What never disappears is the disparity in plan with inflation protection. High-3 retirees get annual cost-of-living adjustments or COLAs to match inflation. Redux COLAs are set a percentage point below inflation. There is a one-time catch under Redux to restore lost purchasing power temporarily at age 62 but then the COLA-minus-one formula resumes.
Redux retirees feel the impact for a lifetime and so do their surviving spouses if they are covered under the military’s Survivor Benefit Plan. Unless Redux retirees elect to pay a higher SBP premium, survivor payments too are impacted by COLA-minus-one.
Congress first approved Redux for new entrants in 1986 in hopes of saving billions of dollars in retirement costs. It repealed it in 2000 on worries that it was compromising career retention rates. But to hold down some pension costs, Congress voted for a scheme that entices some members back into Redux voluntarily with the $30,000 bonus at the 15-year mark.
Anita Hattiangadi, director of the Marine Corps Manpower Team at CNA and co-author of the retirement choice report, said in a phone interview that comparing the Redux bonus to a loan retirees must “pay back forever” helps careerists conceptualize the full effect of their decision.
“Another thing we do is to talk about the very high break-even interest rate you would have to earn” for the bonus to make any sense, she said.
Two main reasons given for taking Redux and the bonus is members want or need the money now, or they think they can do better than under High-3 retirement if they invest that $30,000 wisely and watch it grow.
“Neither of these reasons should justify the Redux/bonus choice,” the report concludes. “Servicemembers who want or need the money now should look into other ways to obtain the required funds.”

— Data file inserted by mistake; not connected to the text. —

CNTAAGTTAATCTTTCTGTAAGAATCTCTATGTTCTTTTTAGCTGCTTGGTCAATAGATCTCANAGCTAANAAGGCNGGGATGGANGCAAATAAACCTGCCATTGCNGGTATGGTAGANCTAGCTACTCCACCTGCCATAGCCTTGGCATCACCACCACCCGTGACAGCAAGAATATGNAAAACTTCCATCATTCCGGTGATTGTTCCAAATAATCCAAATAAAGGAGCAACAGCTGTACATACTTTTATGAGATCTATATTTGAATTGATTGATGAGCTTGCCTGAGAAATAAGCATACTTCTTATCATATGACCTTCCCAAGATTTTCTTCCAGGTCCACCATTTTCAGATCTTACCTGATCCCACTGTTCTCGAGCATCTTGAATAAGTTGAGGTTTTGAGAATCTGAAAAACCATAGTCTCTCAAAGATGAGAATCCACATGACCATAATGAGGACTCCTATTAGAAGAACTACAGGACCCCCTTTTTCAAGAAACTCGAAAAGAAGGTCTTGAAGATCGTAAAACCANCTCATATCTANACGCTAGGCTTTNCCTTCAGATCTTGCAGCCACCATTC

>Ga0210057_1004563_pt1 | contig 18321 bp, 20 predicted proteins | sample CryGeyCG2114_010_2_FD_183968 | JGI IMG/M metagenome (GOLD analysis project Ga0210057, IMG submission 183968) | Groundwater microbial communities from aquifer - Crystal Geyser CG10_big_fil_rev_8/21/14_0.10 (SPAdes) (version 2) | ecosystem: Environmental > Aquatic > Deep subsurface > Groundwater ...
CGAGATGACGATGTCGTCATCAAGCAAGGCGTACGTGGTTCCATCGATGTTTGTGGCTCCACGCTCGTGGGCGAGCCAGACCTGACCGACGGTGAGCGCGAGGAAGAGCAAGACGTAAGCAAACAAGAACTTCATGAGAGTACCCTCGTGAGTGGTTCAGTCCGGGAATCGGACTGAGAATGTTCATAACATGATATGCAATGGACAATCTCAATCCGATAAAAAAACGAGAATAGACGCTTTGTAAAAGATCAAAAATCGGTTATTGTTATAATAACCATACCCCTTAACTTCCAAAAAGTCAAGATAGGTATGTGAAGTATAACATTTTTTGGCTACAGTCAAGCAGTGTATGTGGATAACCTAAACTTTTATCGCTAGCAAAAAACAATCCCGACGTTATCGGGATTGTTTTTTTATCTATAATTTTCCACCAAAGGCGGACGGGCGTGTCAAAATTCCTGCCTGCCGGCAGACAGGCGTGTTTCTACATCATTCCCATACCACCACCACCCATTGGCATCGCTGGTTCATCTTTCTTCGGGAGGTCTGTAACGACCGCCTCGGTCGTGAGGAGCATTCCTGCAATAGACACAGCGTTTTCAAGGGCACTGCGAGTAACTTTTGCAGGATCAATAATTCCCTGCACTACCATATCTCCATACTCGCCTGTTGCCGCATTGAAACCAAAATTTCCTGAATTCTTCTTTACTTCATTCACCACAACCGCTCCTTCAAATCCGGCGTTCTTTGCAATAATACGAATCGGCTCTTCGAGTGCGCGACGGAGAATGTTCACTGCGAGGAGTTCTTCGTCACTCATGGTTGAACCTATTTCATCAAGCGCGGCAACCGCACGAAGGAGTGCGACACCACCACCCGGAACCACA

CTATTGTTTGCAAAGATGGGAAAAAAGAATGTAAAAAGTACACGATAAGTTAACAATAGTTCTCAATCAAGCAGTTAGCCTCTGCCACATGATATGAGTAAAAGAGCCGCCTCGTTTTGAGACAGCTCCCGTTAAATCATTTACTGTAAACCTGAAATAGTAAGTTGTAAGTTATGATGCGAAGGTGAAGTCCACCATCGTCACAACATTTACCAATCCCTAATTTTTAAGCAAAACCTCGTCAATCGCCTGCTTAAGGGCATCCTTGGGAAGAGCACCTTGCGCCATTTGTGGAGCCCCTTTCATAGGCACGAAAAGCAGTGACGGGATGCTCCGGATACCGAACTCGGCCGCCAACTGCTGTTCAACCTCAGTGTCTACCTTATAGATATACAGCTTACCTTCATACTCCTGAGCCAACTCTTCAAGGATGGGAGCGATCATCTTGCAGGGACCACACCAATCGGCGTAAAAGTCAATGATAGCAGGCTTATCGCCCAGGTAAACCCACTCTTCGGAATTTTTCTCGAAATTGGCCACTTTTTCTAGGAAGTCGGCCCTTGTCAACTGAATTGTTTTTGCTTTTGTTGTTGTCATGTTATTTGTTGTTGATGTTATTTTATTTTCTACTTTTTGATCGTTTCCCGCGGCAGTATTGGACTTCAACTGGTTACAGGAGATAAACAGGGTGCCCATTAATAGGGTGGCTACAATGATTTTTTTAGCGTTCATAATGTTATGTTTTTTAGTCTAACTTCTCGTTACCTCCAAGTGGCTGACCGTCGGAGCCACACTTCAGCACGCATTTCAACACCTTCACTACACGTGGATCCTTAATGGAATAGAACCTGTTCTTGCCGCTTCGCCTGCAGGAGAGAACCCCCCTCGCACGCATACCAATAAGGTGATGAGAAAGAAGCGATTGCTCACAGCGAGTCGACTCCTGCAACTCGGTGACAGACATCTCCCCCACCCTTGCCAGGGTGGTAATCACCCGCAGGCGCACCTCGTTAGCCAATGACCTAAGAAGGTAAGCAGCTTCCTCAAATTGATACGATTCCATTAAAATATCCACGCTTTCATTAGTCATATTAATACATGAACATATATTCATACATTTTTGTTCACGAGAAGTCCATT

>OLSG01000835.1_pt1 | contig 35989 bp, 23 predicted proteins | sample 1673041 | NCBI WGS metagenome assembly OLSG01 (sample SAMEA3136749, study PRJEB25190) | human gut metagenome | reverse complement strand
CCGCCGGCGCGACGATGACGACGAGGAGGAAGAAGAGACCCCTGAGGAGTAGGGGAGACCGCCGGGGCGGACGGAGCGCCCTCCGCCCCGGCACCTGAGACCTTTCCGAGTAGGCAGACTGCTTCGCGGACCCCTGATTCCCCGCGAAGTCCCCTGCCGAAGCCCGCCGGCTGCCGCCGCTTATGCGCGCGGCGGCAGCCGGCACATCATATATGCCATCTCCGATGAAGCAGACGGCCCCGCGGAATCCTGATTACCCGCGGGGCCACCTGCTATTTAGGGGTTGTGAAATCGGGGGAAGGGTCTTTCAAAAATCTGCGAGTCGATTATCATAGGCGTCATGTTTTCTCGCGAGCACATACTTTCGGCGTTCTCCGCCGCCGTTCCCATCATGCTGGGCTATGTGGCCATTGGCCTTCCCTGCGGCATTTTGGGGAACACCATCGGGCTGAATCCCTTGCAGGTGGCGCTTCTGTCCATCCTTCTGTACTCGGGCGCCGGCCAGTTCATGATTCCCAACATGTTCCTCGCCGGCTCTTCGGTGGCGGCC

Even members who draw their Redux bonus tax free while serving in a combat area, or who shelter the money in their federal Thrift Savings Plan accounts, would almost certainly be better off financially in the long run by sticking with High-3 retirement, the reports argue in considerable detail.
Congress hasn’t raised the bonus since it first was offered in 2001. Aline Quester, another co-author and principal research scientist at CNA, said military folks should be grateful because fewer careerists every year are being enticed to accept Redux. Marine Corps “take rate” has fallen from 56 percent in 2001 to 12 percent today. That’s still too high, the report argues.
“My big worry,” said Quester in an interview, “is that Congress will decide that instead of $30,000 we should give them $50,000 or $60,000 which would still be a terrible deal but more people would take it. So I’m very content to have it get to be a worse and worse and worse deal because, I think, the take rates are going to keep falling.”
CNA has briefing slides and an online calculator for careerists to use to compare lifetime values of Redux and High-3 for them. These along with the full report are available here.